About Collinsville, Illinois
Facts, Trivia and useful information
Elevation: 500 ft (152 m). Population 25,579 (2010).
Time zone: Central (CST): UTC minus 6 hours. Summer (DST) CDT (UTC-5).
Collinsville is a city partly located in Madison County and partly in St. Clair County close to the Mississippi River in Southwestern Illinois, (Map of Collinsville).
History of Collinsville
What is now Illinois has been inhabited for at least 12,000 years, since the end of the last Ice Age. For more details on the town's early history a read here.
The first settler of what is now Collinsville, was John Cook around 1810. The founders of the city were the Collins family from Litchfield, Conn., who arrived in 1817 and purchased the holdings of Mr. Cook.
Augustus, Anson, William B. and Michael Collins arrived first followed five years later by their father, Deacon William Collins, their youngest brother, Frederick.
Originally called Unionville when a postoffice opened in 1825 the postmaster general changed the name to Collinsville, because there already was a Unisonsville post office in the state.
The town plat of Collinsville was laid out by 1837. Its incorporation as a village took place in 1850, and was organized as a city in 1872.
Coal was mined from 1857 to 1964. By the 1950s it was a bedroom community of St. Louis. And it was then that a new alignment of US 66 was built from Hamel through Collinsville and Fairmont City into St. Louis.
From the founding family's surname "Collins"
Hotels and Motels: Collinsville, Illinois
Accommodation and hotels in Collinsville
> > Book your accommodation in Collinsvile
More Lodging near Collinsville along Route 66
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Hotels to the west, in Illinois
- 9 mi. East St. Louis
Just North on old Bypass US 66
Hotels to the East, Illinois
Hotels in Collinsville
>> Check out the RV campground in neighboring Granite City
The Weather in Collinsville
Average temperatures in Collinsville during Summer (Jul) are around 90°F (32.2°C) - high, and 70°F (21.1°C) - low. While the winter averages are (Jan) 36°F (2.2°C) and a chilly 19°F (-7.2°) respectively.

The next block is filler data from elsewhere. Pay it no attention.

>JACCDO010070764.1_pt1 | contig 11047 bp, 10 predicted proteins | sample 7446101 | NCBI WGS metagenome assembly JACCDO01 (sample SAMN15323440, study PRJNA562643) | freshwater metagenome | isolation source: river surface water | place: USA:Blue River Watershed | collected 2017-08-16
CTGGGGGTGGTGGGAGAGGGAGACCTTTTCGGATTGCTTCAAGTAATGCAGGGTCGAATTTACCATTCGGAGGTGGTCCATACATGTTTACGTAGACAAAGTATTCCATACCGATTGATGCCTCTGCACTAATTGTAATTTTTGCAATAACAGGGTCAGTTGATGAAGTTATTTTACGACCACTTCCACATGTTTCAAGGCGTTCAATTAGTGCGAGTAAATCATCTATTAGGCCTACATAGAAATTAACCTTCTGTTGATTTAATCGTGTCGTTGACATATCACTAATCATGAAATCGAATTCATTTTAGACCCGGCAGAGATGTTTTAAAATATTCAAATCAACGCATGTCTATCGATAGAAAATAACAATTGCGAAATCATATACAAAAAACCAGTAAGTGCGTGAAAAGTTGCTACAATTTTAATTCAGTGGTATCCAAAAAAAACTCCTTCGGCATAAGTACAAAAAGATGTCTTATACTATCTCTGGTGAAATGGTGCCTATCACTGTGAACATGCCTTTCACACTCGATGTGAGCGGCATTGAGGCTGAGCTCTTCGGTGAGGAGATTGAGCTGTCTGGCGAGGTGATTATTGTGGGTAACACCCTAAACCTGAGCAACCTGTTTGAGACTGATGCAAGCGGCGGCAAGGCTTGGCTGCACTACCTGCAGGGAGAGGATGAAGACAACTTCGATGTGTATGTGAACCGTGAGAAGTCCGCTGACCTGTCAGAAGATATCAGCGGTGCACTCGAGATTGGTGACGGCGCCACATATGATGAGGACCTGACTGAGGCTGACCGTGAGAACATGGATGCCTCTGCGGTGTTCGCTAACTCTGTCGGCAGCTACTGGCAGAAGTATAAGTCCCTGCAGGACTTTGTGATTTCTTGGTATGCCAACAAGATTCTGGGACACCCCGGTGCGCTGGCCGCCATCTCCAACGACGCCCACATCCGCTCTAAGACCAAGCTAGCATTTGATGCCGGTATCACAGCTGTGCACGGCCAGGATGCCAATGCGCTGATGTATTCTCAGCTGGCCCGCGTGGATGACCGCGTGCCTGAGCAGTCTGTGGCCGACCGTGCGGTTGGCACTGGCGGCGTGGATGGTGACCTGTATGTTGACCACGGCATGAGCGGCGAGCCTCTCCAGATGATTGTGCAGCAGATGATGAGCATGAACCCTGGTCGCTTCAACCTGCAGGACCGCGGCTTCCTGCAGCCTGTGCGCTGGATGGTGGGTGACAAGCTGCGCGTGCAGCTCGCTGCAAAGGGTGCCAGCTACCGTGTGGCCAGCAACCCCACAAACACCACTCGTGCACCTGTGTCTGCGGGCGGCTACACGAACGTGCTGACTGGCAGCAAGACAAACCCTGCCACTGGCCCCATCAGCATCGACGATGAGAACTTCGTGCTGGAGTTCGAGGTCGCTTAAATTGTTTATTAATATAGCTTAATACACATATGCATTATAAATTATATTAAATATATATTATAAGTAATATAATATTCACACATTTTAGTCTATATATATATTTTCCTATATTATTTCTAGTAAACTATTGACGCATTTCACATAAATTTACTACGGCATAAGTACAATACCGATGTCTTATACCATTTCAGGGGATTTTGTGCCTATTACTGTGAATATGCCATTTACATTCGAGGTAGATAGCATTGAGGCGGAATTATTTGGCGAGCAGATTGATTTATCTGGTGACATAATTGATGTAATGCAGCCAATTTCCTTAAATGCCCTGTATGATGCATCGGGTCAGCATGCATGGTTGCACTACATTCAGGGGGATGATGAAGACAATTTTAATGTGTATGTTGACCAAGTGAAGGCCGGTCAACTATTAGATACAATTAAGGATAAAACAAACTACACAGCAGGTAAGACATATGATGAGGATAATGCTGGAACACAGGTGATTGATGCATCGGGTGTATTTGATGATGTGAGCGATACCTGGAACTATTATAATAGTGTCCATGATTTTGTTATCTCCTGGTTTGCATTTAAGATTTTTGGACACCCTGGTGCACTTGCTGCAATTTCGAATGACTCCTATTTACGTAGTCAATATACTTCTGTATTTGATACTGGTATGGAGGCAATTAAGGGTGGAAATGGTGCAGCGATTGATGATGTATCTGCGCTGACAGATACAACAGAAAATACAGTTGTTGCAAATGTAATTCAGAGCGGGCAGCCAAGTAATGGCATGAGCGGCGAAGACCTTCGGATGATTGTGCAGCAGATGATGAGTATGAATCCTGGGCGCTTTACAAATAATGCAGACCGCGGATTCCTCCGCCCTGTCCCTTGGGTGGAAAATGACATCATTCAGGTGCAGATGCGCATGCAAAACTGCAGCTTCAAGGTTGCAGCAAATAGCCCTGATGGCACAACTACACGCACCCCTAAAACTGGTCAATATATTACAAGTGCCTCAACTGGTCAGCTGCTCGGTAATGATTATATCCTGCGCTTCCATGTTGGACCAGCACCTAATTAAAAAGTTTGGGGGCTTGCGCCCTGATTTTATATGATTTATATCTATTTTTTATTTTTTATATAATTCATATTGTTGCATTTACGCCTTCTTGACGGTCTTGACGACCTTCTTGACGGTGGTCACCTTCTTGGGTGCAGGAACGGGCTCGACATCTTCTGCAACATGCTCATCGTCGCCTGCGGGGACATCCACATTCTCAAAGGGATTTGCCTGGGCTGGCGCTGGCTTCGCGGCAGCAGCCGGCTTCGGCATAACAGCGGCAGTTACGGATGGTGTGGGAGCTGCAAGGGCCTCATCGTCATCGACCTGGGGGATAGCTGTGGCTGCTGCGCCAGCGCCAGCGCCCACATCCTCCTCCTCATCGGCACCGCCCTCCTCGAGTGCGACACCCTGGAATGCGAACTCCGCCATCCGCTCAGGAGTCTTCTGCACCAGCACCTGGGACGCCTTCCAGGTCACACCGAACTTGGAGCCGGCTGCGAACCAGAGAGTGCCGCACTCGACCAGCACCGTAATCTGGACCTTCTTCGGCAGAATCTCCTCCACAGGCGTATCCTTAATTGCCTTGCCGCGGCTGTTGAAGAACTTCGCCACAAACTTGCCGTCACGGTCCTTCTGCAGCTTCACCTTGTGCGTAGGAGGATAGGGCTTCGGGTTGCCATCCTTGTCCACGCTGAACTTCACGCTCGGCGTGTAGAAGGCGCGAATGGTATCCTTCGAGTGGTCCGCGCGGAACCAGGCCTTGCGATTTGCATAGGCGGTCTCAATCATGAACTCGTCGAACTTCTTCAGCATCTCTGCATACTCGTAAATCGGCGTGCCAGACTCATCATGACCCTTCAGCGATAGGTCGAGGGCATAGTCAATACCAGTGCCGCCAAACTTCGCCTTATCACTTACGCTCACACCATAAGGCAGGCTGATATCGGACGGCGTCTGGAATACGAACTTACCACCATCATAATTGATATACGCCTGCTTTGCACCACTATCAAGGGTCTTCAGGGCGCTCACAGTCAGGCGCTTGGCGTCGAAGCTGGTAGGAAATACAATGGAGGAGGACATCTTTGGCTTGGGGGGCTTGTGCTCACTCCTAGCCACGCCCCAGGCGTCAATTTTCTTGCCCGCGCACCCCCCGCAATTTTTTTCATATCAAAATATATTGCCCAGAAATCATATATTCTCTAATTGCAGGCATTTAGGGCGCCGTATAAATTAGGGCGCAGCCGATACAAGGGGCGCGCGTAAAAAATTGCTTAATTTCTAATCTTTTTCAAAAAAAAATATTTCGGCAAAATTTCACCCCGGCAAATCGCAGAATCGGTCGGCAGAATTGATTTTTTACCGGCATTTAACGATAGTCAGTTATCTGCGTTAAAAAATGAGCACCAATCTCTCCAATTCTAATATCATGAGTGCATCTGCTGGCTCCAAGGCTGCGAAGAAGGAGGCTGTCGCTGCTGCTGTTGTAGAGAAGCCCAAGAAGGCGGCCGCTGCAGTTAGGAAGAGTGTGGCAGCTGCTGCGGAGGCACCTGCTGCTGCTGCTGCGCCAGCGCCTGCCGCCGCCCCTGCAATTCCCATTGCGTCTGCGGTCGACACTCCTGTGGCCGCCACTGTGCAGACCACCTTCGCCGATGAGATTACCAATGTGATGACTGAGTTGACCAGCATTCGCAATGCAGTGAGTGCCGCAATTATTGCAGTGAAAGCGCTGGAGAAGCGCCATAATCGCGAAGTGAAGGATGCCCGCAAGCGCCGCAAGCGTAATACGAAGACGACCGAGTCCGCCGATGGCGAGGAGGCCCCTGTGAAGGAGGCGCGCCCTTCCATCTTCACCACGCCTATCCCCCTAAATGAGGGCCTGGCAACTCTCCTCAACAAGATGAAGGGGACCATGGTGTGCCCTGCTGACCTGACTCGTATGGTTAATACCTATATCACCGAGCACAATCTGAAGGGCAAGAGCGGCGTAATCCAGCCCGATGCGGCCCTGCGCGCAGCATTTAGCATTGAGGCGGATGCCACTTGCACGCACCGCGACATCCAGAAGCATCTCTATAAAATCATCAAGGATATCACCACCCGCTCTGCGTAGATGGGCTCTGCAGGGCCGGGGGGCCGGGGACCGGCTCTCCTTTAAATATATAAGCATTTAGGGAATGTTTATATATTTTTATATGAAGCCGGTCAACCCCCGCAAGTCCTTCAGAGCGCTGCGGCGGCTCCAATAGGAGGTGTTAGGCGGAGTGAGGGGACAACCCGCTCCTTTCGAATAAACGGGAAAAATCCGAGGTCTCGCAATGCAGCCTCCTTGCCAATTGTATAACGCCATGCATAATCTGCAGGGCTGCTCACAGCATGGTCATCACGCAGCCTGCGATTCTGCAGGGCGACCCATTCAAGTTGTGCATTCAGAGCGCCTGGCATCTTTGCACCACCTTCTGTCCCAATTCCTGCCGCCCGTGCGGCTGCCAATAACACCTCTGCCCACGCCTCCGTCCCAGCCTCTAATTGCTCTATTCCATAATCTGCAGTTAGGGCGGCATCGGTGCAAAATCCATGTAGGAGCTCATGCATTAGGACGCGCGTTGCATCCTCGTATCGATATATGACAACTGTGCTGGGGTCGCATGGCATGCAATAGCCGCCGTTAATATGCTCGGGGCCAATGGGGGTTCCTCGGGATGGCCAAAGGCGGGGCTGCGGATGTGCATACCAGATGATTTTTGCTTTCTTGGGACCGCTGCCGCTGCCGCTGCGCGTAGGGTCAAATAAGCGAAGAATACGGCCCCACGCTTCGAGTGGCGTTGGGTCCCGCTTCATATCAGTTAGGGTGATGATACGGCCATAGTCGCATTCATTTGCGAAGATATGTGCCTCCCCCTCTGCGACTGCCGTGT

Rainfall his fairly even throughout the year with peaks of 4.2 inches in April and May. With a minimum of 2 inches (51 mm) in January.
Expect snow, ice and sleet in winter.
Collinsville may be hit by some 7 tornados every year.
Tornado Risk: read all about Tornado Risk on Route 66.
Map of Route 66 in Collinsville, IL
Check out Collinsville on our Route 66 Map of Illinois, with the complete alignment and all the towns along it.
Below is the color key for Route 66’s alignment in Collinsville:
Pale Blue: Historic Route 66 in town.
Red line or gaps in alignment, is I-55, where it overlaps the old alignment.
Blue, Gray, Pink, Yellow, Green show different courses taken by US 66.
Brown is the Bypass US-66.
Violet, the 1954 alignment through Collinsville.
Orange: the 1926-32 aligment.
Black: missing segments.
Route 66's alignment in Illinois: the Historic Route 66 in Collinsville
Route 66 across Illinois
Historic Route 66 has been designated as an All-American Road and a National Scenic Byway in the state of Illinois.
Click on the following link for a Full description of Route 66 across the state of Illinois.
More information on US 66 in the area of Collinsville.
Route 66 Sights in Collinsville
Landmarks and Places to See
Walking Tour in St. Louis
Enjoy a fun and fascinating ¾ mile stroll through the oldest, most historic and most haunted part of St Louis.
The tour takes you around the historic neighborhood called Lacledes landing, the site of the famous duel by a former US president. Lern about the most famous Exorcism in history (which sparked a famous movie), and more.
Getting to Collinsville
Drive to Collinsville using Historic Route 66 or by the freeways (I-55, I-64 and I-255, I-70 or I-270). US 40 and State Hwy, 111 go through the town.
Attractions: Drive along Route 66
Jack Rittenhouse does not mention Collinsville the "Guidebook to US 66" he published in 1946 because at that time it didn't exist. And he drove along the bypass alignment from Mitchell west, across the Chain of Rocks Bridge and then along BYP 66 north and west of St. Louis.
Start your drive in the west, at Fairmont City limits on Collinsville Rd. and head east along the 1954-1977 alignment of Route 66 in Collinsville. To your right is the Site of a former Drive in theater:
Former Drive In Theater
Collinsville Rd. (Map)
The former Drive In is gone, but it has left its imprint in the terrain and the vegetation. See below, Red arrows.
USGS Map (1954) with the Former Drive In Theater, Collinsville, Il. Click for street view
Ahead, to your left, and you can see it from the highway is Monks Mound, the largest man-made earthwork in North America:
Monks Mound from Route 66 in, Collinsville, Il. Good Free Photos. Click for street view
The photo shows Monks Mound, the biggest mound in North America, at Cahokia Mounds. This Mound is larger at its base than the Great Pyramid of Giza in Egypt (it covers 14 acres at the base - 5.66 ha. and is 100 feet high - 30.5m).
It is the world's largest man-made prehistoric earthen mound and is part of the Cahokia Mounds World Heritage Site, whose entrance is just ahead, to your right:
Cahokia Mounds World Heritage and State Historic Site